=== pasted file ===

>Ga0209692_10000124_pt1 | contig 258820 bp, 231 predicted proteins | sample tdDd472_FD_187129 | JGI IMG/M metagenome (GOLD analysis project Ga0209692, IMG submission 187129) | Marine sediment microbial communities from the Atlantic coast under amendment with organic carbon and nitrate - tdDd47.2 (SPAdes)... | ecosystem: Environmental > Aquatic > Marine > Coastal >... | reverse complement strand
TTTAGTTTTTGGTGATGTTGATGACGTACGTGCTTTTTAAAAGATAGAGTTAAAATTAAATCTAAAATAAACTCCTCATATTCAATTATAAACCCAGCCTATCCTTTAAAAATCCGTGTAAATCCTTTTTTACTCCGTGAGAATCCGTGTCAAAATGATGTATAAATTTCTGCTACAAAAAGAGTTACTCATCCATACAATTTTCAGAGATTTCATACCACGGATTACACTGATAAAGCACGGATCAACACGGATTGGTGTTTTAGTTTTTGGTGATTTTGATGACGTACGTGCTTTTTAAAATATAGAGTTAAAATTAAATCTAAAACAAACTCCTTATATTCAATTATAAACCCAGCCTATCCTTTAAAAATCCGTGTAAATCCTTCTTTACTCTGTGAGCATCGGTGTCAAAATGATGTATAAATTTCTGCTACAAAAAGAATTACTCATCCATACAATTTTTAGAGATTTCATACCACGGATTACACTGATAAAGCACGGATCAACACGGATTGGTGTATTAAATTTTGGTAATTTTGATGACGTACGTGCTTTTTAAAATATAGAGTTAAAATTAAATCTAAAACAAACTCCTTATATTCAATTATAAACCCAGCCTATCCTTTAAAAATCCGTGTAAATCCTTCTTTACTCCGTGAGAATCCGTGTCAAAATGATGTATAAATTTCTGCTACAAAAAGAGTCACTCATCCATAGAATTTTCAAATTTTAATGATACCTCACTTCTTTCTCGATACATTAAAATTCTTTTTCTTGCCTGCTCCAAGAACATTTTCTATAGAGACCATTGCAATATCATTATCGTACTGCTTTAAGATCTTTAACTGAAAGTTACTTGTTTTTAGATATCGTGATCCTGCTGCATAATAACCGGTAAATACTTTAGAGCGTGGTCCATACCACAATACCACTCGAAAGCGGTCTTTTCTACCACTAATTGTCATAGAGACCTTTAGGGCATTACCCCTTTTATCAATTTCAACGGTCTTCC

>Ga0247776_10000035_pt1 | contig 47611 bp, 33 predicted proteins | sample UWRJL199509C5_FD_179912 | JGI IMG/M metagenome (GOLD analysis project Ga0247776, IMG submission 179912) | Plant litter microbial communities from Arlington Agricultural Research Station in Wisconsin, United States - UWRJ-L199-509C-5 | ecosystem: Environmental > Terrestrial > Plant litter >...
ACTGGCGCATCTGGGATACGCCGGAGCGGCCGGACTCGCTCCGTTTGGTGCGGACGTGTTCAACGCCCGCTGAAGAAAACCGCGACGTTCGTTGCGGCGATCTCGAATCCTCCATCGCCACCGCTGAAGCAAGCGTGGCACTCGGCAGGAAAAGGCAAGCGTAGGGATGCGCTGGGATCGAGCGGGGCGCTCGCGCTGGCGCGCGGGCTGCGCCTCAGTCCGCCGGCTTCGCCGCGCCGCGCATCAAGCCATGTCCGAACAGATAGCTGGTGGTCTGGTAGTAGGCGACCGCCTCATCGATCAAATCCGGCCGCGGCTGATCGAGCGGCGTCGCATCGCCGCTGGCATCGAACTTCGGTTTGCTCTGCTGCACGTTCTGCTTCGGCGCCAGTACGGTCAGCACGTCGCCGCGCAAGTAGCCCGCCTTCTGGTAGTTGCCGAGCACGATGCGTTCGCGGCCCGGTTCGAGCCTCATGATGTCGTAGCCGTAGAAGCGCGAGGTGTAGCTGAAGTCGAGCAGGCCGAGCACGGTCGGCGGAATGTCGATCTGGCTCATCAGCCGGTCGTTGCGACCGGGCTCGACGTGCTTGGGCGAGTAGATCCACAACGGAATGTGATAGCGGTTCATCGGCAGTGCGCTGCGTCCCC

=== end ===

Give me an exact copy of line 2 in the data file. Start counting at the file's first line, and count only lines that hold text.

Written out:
TTTAGTTTTTGGTGATGTTGATGACGTACGTGCTTTTTAAAAGATAGAGTTAAAATTAAATCTAAAATAAACTCCTCATATTCAATTATAAACCCAGCCTATCCTTTAAAAATCCGTGTAAATCCTTTTTTACTCCGTGAGAATCCGTGTCAAAATGATGTATAAATTTCTGCTACAAAAAGAGTTACTCATCCATACAATTTTCAGAGATTTCATACCACGGATTACACTGATAAAGCACGGATCAACACGGATTGGTGTTTTAGTTTTTGGTGATTTTGATGACGTACGTGCTTTTTAAAATATAGAGTTAAAATTAAATCTAAAACAAACTCCTTATATTCAATTATAAACCCAGCCTATCCTTTAAAAATCCGTGTAAATCCTTCTTTACTCTGTGAGCATCGGTGTCAAAATGATGTATAAATTTCTGCTACAAAAAGAATTACTCATCCATACAATTTTTAGAGATTTCATACCACGGATTACACTGATAAAGCACGGATCAACACGGATTGGTGTATTAAATTTTGGTAATTTTGATGACGTACGTGCTTTTTAAAATATAGAGTTAAAATTAAATCTAAAACAAACTCCTTATATTCAATTATAAACCCAGCCTATCCTTTAAAAATCCGTGTAAATCCTTCTTTACTCCGTGAGAATCCGTGTCAAAATGATGTATAAATTTCTGCTACAAAAAGAGTCACTCATCCATAGAATTTTCAAATTTTAATGATACCTCACTTCTTTCTCGATACATTAAAATTCTTTTTCTTGCCTGCTCCAAGAACATTTTCTATAGAGACCATTGCAATATCATTATCGTACTGCTTTAAGATCTTTAACTGAAAGTTACTTGTTTTTAGATATCGTGATCCTGCTGCATAATAACCGGTAAATACTTTAGAGCGTGGTCCATACCACAATACCACTCGAAAGCGGTCTTTTCTACCACTAATTGTCATAGAGACCTTTAGGGCATTACCCCTTTTATCAATTTCAACGGTCTTCC